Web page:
Motorola‘s struggling smartphone sales in recent years have been well-documented, and as the company prepares to move from Google’s ownership to Lenovo’s, it seems that sales have markedly improved over the past year. Indeed, experts expect the company return to good fortunes under Lenovo’s stewardship.
The turnaround took analysts by surprise at ABI Research, who’ve reported that Motorola sold 8.6 million smartphones in Q2 2014, up from 6.5 million in the first quarter of the year. That’s a growth of 100% compared to the same quarter last year. Motorola may not be in the top five smartphone vendors and manufacturers, but it’s certainly a remarkable turnaround for the company in the space of a year.
Motorola’s turnaround can be attributed to Google, who announced their intent to purchase the handset maker three years ago this week. After a rough couple of years getting to grips with the business and fulfilling existing manufacturing commitments – and spiralling profits – the last year has seen the launch of the true Google-Motorola devices starting with the Moto X in mid-2013.
Analysts say that Motorola has been able to take full advantage of the consumer-led change away from expensive high-end devices towards more affordable handsets with solid specifications for their price. The company has thrived with devices like the well-received Moto G and the newer Moto E, which have proven popular not only with us here at Ausdroid, but consumers alike.
Cue surprised quotes from analysts!
Nick Spencer of ABI Research:
“The resurgence has slightly surprised me, to be honest. I didn’t expect to see Motorola come back in a meaningful way, but it actually has,”
Ben Wood at CCS Insight:
“If you’d asked me about Motorola a year ago, I would have said it was on a distinct trajectory towards oblivion,”
That’s fair surprise, too. There’s been little in the way of good news for Motorola’s financial or sales figures in the last few years, with even the Moto X failing to find much favour in a saturated market.
Analysts are pointing to consumers wanting more affordable smartphones off-contract, and devices like the Moto E and Moto G have helped address this market. while the U.S. remains an important market for Motorola, traction in India and Brazil and a return to Europe have also lifted its sales.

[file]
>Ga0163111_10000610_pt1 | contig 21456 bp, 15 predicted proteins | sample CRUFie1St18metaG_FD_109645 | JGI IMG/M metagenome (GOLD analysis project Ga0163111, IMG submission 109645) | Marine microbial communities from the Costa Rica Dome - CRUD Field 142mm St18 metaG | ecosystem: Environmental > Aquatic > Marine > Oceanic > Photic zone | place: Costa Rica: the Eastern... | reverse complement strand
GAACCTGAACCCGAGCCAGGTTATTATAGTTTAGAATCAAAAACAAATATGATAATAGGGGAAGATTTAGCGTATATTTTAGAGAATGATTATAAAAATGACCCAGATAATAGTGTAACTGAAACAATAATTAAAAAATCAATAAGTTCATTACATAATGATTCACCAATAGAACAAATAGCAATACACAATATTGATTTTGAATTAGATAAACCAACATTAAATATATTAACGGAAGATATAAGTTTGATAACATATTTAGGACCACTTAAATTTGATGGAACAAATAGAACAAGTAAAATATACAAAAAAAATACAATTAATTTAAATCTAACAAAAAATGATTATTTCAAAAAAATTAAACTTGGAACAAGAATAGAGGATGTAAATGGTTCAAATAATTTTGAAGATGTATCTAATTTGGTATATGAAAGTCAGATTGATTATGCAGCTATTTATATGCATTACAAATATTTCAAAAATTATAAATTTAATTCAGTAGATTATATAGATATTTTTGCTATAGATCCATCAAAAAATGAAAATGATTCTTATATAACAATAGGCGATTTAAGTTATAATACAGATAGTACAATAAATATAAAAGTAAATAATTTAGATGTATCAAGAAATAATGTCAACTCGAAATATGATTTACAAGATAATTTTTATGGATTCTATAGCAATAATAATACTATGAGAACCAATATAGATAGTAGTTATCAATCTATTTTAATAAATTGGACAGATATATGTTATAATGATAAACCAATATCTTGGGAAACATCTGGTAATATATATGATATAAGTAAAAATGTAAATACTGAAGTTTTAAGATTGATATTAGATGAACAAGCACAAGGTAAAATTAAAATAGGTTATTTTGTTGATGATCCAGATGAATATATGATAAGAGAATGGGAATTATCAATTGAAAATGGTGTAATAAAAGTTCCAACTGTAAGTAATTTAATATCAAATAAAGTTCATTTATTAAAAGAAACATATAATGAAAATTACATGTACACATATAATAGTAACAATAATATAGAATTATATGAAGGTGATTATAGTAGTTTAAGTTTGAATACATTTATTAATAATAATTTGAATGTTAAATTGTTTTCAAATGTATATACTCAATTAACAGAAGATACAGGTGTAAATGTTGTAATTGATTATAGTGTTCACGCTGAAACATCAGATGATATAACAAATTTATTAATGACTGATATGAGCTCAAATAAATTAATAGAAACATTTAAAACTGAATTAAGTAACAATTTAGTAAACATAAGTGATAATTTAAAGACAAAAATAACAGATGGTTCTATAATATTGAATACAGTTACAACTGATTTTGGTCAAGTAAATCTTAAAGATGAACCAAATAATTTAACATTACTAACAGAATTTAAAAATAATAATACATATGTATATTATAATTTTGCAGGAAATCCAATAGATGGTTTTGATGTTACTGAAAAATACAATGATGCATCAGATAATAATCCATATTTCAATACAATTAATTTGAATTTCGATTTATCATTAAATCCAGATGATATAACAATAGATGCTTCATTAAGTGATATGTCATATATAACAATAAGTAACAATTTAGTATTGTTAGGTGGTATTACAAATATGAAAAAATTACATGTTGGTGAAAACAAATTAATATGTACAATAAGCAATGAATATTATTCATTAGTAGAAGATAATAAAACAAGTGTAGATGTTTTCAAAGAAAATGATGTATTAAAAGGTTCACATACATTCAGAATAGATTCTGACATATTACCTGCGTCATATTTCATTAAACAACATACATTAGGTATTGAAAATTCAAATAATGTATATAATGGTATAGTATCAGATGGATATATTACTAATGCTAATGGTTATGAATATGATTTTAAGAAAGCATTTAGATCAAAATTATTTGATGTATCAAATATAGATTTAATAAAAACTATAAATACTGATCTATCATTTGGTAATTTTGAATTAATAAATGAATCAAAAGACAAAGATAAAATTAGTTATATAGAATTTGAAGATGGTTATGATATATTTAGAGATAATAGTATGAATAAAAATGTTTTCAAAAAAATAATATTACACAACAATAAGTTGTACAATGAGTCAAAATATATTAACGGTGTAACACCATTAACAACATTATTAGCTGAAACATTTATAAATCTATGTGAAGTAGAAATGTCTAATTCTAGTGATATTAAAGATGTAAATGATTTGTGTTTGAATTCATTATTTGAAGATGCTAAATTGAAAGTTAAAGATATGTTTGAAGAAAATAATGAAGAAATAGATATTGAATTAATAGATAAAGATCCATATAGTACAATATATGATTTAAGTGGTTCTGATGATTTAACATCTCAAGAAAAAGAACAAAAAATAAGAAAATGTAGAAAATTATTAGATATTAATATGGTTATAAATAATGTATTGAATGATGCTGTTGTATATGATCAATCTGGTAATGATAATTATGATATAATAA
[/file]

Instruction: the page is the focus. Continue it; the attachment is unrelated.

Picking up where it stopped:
Ben Wood, again:
“As the market for flagship smartphones has softened and a lot of people are looking at buying devices without a contract, Motorola’s Moto E and G seem to have really captured the moment,”
This is great news for the company’s Moto G and Moto E devices, not so much for the X. The Moto X focused more on software features than hardware specs to attract buyers, and this seems to have been put down as a miscalculation. Hopefully the Moto X+1 will improve their changes in capturing the high end market for the company.
There’s also a question of launch timing around the world – the Moto X was famously late to international shelves, arriving here amongst the first wave of 2014 flagships sporting last-gen specs. Had it launched here at the same time as the US, we’d like to think the company’s sales figures might have fared a little differently. It’s a message we’re confident Motorola has heard though, with Australia getting the Moto G and Moto E relatively quickly and we’re looking forward to a timely release of the Moto X+1 … although we’d really like a different name for it.
Motorola can’t rest on its laurels with the Moto E and Moto G. Other companies like OnePlus, China’s Xiaomi, India’s Micromax and even Samsung have benefitted from the growing popularity of affordable phones, and these companies have indicated that they’re looking to take on more of the low end market with more affordable devices, creating more choice and competition.
Like many in the tech world, we have a soft spot for Motorola here at Ausdroid, and it’s good to see the company’s fortunes improving. We can only hope that under the leadership and stewardship of Lenovo that things can only get better for the company, and we’ll be keeping on eye on them.